Yet, Krugman plows along with his model and says that the issuing of more calls on babysitting services is like printing money. But, it is an entirely different thing. If the money supply somehow dropped, prices would adjust downward so that the economy could function. In Krugman's model with script, when the script declines….there is no mechanism to adjust the economy, because we are not talking about an economy or a medium of exchange, we are talking only about a script good for one hour of babysitting. Print more calls for babysitting services and, duh, you will get more demand for babysitting services. If you print more money, prices adjust through out the economy having only distorting impact on the economy that favors those who get the new money first. 

Bottom line: Krugman's babysitting model is so poorly constructed and has so little to do with the real economy that one has to think that it's easy to understate the depth of his incomprehension.

Monetary issues are complicated, to be sure; but sometimes I think they are made to seem more complicated than they are because the people talking about them don't say what they really mean in understandable terms.

In the most basic lay terms, reducing everything to the actual actions performed by human beings, what I think the inflationists like Krugman believe is this, though again they never put it this baldly: Yes, you nutcase Paulites and Misesians and anti-inflationists, of course money doesn't equal wealth; you can print fiat forever and not actually add to the actual usable human wealth on earth.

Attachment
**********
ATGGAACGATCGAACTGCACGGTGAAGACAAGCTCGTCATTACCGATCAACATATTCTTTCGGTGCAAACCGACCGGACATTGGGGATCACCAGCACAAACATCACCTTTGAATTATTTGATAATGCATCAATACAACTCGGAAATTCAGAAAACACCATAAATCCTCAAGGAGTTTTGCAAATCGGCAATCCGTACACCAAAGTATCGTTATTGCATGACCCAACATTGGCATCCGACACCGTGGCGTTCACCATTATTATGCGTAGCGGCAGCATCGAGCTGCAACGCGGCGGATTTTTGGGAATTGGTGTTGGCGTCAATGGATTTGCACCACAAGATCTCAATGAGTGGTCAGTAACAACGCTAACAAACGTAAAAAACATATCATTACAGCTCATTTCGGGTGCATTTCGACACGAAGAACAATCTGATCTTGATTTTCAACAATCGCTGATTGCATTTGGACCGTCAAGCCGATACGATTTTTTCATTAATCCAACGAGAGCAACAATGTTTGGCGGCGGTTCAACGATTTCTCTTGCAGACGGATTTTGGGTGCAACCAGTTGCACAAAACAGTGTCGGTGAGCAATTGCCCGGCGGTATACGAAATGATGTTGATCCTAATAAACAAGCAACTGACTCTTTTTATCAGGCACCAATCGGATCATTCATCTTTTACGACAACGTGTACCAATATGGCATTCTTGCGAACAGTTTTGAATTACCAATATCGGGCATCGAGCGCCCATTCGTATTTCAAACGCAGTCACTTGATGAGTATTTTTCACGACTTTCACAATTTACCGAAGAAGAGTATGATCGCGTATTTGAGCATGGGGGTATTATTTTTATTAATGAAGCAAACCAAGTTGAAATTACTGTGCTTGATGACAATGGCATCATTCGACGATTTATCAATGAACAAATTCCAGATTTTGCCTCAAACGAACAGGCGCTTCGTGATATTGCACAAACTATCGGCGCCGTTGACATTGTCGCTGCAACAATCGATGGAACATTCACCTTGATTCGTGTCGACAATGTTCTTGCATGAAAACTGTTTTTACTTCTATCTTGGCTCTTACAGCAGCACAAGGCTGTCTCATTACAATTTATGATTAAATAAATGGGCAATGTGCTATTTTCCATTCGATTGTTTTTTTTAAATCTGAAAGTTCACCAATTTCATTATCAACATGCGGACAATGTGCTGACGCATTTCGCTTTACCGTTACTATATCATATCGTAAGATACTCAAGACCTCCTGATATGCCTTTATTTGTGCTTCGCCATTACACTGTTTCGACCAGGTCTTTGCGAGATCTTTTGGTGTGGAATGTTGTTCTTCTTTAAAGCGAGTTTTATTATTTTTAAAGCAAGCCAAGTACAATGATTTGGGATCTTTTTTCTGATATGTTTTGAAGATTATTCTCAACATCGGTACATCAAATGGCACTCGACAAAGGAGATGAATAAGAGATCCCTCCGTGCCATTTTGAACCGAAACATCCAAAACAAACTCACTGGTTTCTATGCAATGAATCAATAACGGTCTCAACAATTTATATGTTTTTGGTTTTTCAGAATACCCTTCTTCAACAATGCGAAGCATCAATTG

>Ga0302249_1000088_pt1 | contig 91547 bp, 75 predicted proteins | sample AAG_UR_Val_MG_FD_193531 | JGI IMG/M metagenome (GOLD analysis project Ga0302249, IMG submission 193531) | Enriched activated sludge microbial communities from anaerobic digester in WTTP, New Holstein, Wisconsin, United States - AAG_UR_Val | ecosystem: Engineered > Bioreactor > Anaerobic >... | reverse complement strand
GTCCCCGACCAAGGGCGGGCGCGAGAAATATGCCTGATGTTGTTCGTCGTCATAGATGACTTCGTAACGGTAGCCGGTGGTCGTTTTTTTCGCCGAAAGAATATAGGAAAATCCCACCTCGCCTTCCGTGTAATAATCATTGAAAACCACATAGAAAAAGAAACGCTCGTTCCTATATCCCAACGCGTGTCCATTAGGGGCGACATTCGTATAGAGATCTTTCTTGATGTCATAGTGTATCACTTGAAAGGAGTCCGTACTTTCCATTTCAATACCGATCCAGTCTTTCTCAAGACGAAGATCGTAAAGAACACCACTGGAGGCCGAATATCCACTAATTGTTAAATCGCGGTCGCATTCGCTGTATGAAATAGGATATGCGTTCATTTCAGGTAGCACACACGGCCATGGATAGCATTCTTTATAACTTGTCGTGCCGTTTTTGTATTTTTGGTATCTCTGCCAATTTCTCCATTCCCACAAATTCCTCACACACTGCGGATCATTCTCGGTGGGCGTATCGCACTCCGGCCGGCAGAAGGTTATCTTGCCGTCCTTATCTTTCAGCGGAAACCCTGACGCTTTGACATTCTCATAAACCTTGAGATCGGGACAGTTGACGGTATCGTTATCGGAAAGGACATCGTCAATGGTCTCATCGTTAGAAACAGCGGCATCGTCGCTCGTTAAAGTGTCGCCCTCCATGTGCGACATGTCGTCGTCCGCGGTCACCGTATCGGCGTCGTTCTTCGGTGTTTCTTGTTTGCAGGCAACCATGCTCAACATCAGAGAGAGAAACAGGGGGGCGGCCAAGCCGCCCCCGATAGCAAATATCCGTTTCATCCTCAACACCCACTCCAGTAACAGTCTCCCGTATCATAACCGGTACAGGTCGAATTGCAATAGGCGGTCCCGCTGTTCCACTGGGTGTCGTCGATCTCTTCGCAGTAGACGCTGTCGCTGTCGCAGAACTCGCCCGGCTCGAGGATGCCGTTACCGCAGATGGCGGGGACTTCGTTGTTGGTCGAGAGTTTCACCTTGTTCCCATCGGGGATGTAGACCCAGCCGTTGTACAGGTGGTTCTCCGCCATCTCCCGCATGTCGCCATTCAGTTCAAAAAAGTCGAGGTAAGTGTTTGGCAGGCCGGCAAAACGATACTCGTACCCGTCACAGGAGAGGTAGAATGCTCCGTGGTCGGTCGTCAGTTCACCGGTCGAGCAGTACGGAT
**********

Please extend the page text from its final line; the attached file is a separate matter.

But, wealth is produced by human beings acting on the stuff of earth, whether making things with it or moving it to a more desired place or just getting people to do something for someone else that they want done. And we need to incentivize them to actually do these things, that is, to produce. And how we do that in this world is we give them money, that they know they can use to get other people to give them things/perform services for them, that is, "create demand."

Sure, people have an expectation that that money trades for goods and services at a certain ratio. We are screwing up that ratio by making more of the money, but we aren't going to worry about that. We are just going to give them these money tokens to trick them into getting to work. The tricking them into working part is more important than the disruption of the value of the tokens part.

It's not an utterly outrageous thing to believe, though certainly we have plenty of reason to fear the effects of that process both getting out of control (hyperinflation) or even kind of staying in control (Cantillon effects, the state helping its buddies out at others' expense via the specific ways-and-means of making the new money, bourgeois savers getting screwed as savings-qua-savings become progessively more worthless). But I don't think I often see the likes of the Krug saying baldly, "We want to trick people into working by giving them things that will be worth less than they expect, and damn the consequences."

As near as I can tell, that is the basic inflationist mindset/trick.